MUMBAI (Thomson Reuters Foundation) - Women activists campaigning to end female genital mutilation (FGM) in a minority Muslim community in India hailed a minister's pledge to introduce a law to end the centuries-old custom.
FGM is secretly carried out by the close-knit Dawoodi Bohra community, a Shi'ite Muslim sect thought to number up to 2 million worldwide that considers the practice a religious obligation.
Maneka Gandhi, the minister for women and child development, told the Hindustan Times newspaper this weekend she would write to state governments and the Bohra spiritual leader - the Syedna - to issue an edict to end FGM because it is a crime.
"If the Syedna does not respond, then we will bring in a law to ban the practice in India," she was quoted as saying.
Debate on the subject has long been taboo, even as a group of Bohra women subjected to FGM as girls called for the government to ban the ritual, called khatna.
In most cases, part of the clitoral hood is cut, but in some cases girls have had part or all of the clitoris cut.
"This is a huge victory for us," said Masooma Ranalvi of Speak Out on FGM, whose change.org petition to end FGM in India has garnered more than 90,000 signatures.
"There is a deep division within the community, and even a law will not end the practice immediately. But at least the issue is out in the open now."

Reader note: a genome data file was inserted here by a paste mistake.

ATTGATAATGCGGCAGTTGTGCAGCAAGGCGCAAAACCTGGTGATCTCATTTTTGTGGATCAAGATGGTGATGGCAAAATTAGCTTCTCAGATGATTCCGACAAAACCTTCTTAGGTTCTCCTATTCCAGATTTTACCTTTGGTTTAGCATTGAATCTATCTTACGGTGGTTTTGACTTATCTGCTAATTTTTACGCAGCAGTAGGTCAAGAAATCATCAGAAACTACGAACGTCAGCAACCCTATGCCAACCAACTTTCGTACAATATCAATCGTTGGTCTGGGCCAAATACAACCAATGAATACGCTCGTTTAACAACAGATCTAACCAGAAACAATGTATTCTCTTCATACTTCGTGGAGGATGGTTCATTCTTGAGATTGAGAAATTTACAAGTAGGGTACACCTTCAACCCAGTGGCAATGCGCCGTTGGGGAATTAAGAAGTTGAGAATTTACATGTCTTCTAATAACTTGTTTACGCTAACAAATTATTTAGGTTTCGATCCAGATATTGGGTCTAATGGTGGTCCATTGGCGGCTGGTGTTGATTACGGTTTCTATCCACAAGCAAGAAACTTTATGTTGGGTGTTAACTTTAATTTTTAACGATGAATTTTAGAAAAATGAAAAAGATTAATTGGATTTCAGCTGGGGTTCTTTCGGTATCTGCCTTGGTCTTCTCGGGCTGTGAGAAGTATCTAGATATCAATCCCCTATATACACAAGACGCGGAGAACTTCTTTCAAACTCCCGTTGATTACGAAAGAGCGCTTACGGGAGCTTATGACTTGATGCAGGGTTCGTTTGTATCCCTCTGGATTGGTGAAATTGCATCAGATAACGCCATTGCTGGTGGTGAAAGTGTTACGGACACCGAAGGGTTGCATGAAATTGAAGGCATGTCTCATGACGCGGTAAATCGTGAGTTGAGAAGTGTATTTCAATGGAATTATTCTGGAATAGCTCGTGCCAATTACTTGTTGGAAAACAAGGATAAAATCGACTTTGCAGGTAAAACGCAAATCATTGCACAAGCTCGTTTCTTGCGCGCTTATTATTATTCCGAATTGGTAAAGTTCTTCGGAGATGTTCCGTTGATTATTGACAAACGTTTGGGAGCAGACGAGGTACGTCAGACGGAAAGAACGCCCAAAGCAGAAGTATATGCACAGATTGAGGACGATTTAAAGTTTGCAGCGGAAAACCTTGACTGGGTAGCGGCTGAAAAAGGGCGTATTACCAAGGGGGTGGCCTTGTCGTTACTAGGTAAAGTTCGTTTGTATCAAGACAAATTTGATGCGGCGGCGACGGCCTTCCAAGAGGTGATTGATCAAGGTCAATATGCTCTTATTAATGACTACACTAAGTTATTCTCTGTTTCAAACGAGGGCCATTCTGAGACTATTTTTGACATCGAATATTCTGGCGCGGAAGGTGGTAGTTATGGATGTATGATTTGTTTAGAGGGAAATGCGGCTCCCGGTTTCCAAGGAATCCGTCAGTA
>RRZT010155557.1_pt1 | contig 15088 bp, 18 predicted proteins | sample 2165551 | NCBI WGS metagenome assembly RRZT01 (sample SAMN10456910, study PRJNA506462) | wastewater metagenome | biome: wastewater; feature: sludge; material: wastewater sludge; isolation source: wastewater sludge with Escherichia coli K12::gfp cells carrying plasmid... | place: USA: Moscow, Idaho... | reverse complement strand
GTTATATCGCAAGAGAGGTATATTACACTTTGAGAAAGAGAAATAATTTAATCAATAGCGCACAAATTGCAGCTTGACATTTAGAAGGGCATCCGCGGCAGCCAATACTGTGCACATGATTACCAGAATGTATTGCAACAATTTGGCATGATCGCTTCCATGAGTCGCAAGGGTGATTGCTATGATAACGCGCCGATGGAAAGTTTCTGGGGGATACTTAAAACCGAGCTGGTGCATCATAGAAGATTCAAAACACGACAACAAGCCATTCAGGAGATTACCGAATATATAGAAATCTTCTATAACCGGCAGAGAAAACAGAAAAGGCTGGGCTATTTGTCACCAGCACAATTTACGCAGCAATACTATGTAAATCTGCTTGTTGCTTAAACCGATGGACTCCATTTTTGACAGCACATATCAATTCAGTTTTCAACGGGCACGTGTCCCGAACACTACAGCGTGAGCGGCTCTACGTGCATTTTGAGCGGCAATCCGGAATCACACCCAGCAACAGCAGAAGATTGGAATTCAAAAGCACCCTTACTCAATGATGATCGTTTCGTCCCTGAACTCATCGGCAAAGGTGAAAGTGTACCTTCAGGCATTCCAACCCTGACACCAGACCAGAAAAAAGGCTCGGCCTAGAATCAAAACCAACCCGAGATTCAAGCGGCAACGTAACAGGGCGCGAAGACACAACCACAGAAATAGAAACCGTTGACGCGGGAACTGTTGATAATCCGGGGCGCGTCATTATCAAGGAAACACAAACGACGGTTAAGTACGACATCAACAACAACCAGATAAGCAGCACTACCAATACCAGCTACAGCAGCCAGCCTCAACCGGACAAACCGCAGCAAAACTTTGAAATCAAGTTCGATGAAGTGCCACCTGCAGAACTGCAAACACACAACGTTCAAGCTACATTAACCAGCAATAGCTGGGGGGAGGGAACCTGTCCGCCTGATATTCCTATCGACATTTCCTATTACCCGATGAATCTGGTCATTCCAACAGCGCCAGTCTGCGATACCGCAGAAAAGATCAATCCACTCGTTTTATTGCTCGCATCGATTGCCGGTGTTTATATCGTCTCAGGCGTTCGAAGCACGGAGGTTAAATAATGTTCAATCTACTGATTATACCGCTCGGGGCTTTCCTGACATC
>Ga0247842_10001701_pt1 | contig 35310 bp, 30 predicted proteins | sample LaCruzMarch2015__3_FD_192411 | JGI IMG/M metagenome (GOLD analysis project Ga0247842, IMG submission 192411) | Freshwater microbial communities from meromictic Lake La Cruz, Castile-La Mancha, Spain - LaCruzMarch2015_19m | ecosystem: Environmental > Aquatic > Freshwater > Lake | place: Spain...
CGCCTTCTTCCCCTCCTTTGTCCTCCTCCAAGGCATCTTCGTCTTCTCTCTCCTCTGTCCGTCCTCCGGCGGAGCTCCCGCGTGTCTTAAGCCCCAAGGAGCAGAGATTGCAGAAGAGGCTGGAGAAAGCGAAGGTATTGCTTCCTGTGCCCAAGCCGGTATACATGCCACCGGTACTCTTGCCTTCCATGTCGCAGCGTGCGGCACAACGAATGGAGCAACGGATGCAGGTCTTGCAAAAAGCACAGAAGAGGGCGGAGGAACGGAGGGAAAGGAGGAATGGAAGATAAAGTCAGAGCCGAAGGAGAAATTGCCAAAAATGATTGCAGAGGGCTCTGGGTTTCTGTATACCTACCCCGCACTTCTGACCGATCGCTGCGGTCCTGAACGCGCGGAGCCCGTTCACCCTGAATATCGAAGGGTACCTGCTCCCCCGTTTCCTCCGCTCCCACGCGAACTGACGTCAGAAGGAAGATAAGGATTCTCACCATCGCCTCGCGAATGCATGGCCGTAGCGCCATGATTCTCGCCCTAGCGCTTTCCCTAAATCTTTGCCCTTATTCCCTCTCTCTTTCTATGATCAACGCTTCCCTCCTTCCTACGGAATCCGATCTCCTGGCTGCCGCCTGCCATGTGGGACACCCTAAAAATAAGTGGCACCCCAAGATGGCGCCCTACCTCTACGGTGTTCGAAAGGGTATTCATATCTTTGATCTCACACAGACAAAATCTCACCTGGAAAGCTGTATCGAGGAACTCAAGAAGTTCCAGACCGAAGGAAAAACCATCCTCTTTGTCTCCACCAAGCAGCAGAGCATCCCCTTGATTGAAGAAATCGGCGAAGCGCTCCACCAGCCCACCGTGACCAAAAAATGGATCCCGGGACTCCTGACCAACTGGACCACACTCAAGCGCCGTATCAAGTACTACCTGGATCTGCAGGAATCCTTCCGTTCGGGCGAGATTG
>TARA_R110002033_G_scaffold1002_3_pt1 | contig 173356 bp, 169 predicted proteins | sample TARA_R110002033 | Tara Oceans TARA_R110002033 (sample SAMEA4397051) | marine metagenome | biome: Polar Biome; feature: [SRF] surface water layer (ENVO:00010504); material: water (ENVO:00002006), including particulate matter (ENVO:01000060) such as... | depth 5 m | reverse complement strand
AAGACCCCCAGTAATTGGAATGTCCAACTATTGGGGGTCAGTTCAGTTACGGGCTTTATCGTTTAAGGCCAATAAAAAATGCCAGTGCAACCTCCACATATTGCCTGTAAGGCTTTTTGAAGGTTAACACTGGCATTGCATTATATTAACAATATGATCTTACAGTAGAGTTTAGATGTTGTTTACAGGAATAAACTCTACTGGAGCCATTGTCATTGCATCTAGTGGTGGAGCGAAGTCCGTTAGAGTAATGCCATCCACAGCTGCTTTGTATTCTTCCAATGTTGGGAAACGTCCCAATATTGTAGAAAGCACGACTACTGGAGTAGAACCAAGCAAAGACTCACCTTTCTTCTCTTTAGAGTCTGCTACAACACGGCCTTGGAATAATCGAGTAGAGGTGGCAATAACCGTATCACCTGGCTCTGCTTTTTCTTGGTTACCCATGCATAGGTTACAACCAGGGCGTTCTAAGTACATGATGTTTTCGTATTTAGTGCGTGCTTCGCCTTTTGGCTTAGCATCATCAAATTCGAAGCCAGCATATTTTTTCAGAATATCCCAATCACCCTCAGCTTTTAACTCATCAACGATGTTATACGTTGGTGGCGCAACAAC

A spokesman for Syedna Mufaddal Saifuddin in Mumbai did not respond to an email seeking comment.
A spokeswoman for Syedna Taher Fakhruddin, who leads one faction of the community, said Fakhruddin stood by an earlier statement that khatna should only be allowed after women "attain legal adulthood" and are free to make their own decisions.
UNICEF estimates about 200 million girls worldwide have undergone FGM, which often causes serious physical and psychological problems.
Campaigners say this is an underestimate because it is only based on data from 27 African countries along with Yemen, Iraqi Kurdistan and Indonesia. [nL5N1FE6P1]
Earlier this month, India's Supreme Court asked the government and four states to respond to a petition seeking a ban on FGM.
The practice among Dawoodi Bohras captured international attention when a court in Australia last November found two members of the diaspora community guilty of cutting two girls. A Bohra religious leader was convicted of being an accessory.
More than a dozen Bohra communities in Europe and the United States have passed resolutions against the practice.
A similar resolution is what is needed in India, not a new law, said Flavia Agnes, a lawyer and co-founder of legal centre Majlis for women's rights.
"FGM is clearly a sexual assault against a minor and can be prosecuted under existing sections of the Indian Penal Code and the Protection of Children from Sexual Offences Act," she told the Thomson Reuters Foundation.
"This is an educated, progressive community; they have to resolve to end the practice themselves. It is not the lack of a law that is the problem, it is the lack of a will."
(Reporting by Rina Chandran @rinachandran, editing by Alisa Tang. Please credit the Thomson Reuters Foundation, the charitable arm of Thomson Reuters, that covers humanitarian news, women's rights, trafficking, property rights, climate change and resilience. Visit news.trust.org to see more stories.)